In the first part of this series, I mentioned how we can use the user-agent header in the microservice architecture. That method is efficient for making applications self-describing. In this article, we will focus on the correlation identifier pattern, a well-documented enterprise integration pattern that makes it easy to tracing the messages and finding possible problems.
The correlation identifier is a unique identifier attached to each request in architecture.
The pattern is very simple:
- Transfer the incoming correlation identifier to outgoing requests
- If no correlation identifier is found, generate one and follow the first step
This rule is not only for HTTP calls but messaging systems and any other RPC methods.
Because of the nature of the distributed architecture, it is very hard to find the root cause of problems. Communication is asynchronous and message execution order not guaranteed, so we cannot sure which transaction causes a problem. In the figure below, I illustrated an example use case. The client generates a correlation identifier and each component transfer it to the next ones.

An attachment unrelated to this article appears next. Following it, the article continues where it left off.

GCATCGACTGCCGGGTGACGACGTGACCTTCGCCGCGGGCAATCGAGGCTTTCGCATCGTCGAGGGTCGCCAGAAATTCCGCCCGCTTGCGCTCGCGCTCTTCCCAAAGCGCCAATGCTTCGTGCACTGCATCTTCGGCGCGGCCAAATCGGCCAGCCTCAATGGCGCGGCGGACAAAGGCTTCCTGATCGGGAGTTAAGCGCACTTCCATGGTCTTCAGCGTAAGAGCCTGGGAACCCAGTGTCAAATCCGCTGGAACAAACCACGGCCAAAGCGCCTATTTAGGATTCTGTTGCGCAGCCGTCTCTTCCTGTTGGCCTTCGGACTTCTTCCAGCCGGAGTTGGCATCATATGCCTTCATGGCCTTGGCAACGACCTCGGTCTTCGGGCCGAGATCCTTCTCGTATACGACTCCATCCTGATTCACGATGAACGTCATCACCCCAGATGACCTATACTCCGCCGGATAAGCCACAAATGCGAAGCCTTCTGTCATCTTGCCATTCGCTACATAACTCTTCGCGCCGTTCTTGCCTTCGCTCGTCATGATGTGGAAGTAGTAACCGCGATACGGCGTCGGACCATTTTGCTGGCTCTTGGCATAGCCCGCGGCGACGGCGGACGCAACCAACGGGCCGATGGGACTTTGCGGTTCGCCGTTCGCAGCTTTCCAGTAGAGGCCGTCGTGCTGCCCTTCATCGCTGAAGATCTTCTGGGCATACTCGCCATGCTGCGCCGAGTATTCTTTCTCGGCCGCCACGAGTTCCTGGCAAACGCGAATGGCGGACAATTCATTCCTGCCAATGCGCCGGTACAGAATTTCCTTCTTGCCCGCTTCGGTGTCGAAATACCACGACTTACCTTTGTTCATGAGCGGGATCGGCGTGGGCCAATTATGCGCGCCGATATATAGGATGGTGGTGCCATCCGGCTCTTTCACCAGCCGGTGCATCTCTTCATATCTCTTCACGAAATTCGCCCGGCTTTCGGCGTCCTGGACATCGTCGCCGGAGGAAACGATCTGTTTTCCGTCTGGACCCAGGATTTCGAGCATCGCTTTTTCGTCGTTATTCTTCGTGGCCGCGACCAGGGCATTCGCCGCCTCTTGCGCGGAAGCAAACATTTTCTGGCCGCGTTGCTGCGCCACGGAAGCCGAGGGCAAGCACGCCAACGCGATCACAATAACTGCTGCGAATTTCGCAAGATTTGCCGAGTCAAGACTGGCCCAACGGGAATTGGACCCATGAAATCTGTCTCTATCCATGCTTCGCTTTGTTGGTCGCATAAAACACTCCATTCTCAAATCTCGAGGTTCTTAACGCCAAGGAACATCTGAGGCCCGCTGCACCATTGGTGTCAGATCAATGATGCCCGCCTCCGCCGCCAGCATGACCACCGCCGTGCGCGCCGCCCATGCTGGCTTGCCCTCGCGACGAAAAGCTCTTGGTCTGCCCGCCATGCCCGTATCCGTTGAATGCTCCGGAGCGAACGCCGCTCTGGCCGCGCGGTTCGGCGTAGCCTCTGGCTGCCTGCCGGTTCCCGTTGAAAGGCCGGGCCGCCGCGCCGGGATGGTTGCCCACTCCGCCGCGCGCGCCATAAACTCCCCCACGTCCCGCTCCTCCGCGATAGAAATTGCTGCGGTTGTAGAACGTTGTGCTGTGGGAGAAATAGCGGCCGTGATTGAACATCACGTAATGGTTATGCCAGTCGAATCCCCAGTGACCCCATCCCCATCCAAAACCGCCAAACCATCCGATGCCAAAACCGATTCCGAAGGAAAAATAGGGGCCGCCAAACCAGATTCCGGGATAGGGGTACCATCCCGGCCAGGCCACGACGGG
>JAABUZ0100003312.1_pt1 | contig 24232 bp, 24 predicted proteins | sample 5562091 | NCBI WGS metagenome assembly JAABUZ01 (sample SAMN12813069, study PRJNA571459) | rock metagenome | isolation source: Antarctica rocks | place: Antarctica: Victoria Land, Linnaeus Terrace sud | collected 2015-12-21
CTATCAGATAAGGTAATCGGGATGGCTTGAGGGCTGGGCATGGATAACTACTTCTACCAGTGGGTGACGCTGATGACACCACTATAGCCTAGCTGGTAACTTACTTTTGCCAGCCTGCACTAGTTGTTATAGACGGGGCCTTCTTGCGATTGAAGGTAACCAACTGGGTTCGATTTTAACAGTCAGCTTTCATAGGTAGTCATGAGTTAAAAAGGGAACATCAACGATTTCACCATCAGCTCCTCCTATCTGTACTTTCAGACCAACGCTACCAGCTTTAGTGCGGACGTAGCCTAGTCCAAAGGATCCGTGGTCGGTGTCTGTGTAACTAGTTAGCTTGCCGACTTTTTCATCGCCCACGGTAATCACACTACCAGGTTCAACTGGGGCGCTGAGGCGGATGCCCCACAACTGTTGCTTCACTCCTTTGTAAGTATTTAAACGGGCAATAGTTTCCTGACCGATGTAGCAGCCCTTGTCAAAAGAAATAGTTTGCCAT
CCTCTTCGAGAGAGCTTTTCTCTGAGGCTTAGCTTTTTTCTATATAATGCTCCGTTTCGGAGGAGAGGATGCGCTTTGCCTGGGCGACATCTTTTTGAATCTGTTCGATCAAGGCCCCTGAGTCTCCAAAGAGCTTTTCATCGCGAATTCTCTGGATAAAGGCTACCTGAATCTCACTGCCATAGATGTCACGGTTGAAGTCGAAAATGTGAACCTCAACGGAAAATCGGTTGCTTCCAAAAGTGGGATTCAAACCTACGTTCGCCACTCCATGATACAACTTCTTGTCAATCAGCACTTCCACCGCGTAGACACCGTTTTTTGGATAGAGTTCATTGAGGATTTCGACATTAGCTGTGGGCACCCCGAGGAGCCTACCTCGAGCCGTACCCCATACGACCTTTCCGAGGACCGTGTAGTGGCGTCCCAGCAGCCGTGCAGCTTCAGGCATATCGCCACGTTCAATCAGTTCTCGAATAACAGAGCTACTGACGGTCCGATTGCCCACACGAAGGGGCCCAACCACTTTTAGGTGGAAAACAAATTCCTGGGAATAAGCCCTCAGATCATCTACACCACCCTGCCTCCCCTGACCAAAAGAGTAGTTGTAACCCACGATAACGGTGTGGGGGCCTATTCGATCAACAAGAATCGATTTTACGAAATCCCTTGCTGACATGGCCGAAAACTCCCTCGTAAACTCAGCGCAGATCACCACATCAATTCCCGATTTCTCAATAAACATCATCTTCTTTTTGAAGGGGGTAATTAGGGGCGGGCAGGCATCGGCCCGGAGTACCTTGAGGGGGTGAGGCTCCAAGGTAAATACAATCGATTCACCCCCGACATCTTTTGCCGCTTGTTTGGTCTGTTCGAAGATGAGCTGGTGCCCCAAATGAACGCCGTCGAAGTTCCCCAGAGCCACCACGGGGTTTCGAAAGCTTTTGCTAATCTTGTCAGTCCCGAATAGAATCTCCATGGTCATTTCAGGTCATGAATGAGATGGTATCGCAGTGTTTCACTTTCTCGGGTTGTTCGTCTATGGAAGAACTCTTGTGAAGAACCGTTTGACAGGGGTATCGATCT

The real benefits of the correlation identifier pattern come out when used with a distributed logging system. In this scenario, each component keeps an audit log with the correlation identifier. When an error occurred in a particular component, it is easy to group related transactions and detect the root cause of the problem.
There is no standard format for the correlation identifier. It can be a UUID or any meaningful unique identifier for the application domain. In Trendyol, we prefer using UUID as a correlation identifier.
X-Correlation-Id is a non-standard but a commonly used HTTP header for correlation identifier.
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